Getting rid of spider veins for good is easy with Asclera, an injection sclerotherapy medicine from Merz Aesthetics. Asclera was approved by the Food and Drug Administration (FDA) in March 2010 after being available in Europe for years, and it's now available to treat spider veins in America. This morning on Today, hosts Kathie Lee and Hoda Kotb discussed spider vein treatments, including injections like Asclera.
Asclera treats uncomplicated spider and reticular veins in the lower extremities, and has not been studied in larger varicose veins. Once injected, Asclera damages the cell lining of blood vessels, causing them to close and eventually disappear.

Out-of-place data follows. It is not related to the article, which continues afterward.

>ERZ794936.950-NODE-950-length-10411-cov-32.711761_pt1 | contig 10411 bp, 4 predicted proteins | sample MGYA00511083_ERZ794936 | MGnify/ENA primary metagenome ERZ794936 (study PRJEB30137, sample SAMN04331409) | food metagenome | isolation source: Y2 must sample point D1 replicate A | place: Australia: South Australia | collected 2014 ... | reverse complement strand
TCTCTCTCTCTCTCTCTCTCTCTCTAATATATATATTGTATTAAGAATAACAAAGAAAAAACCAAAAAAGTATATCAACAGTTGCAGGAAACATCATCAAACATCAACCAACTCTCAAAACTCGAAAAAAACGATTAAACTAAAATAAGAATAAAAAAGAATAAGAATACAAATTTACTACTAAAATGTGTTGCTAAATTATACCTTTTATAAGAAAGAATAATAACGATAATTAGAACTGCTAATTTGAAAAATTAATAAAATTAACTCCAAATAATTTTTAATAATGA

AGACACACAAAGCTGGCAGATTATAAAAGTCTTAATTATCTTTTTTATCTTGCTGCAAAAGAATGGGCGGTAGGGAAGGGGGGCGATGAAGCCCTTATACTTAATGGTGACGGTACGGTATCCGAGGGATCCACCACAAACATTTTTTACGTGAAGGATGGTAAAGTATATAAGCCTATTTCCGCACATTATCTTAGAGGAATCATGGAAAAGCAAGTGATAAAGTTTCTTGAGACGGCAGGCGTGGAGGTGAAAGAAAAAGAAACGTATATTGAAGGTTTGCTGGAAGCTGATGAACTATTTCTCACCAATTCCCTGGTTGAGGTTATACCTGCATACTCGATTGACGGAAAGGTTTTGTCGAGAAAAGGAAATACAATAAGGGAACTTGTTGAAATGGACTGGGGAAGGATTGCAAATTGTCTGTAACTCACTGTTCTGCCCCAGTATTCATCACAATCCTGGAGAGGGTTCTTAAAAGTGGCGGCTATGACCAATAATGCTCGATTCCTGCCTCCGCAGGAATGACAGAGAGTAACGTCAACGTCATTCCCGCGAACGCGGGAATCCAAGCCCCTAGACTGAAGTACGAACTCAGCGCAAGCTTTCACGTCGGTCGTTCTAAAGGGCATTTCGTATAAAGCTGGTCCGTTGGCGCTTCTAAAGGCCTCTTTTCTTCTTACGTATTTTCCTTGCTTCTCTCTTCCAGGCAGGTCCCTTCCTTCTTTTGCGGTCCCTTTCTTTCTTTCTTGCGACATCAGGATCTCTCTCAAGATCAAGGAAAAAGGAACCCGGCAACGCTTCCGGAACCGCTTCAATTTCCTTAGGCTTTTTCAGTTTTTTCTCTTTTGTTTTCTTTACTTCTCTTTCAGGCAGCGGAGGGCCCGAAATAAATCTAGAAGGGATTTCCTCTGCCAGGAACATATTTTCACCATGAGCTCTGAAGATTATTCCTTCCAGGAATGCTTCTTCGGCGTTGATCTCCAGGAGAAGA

According to a study published in the June 2010 issue of Phlebology, experts state that Asclera (polidocanol) is a highly effective sclerotherapy treatment. The authors found that Asclera demonstrated significant efficacy over other treatment options, and patients reported greater satisfaction with polidocanol than with other treatment options. The study also showed that treatment with Asclera was safe and generally well tolerated.
"The arrival of Asclera has been highly anticipated among physicians, with very positive initial reactions and the number of pre-orders exceeding our expectations," said Dennis Condon, President of BioForm Medical, Inc., a Merz Aesthetics company. "We are proud to finally deliver the next level of cosmetic procedure performance that physicians and patients demand."
It is possible to see new spider veins form, but the veins that have been treated should not return. Following injection, there may be some slight bruising and redness at the injection site.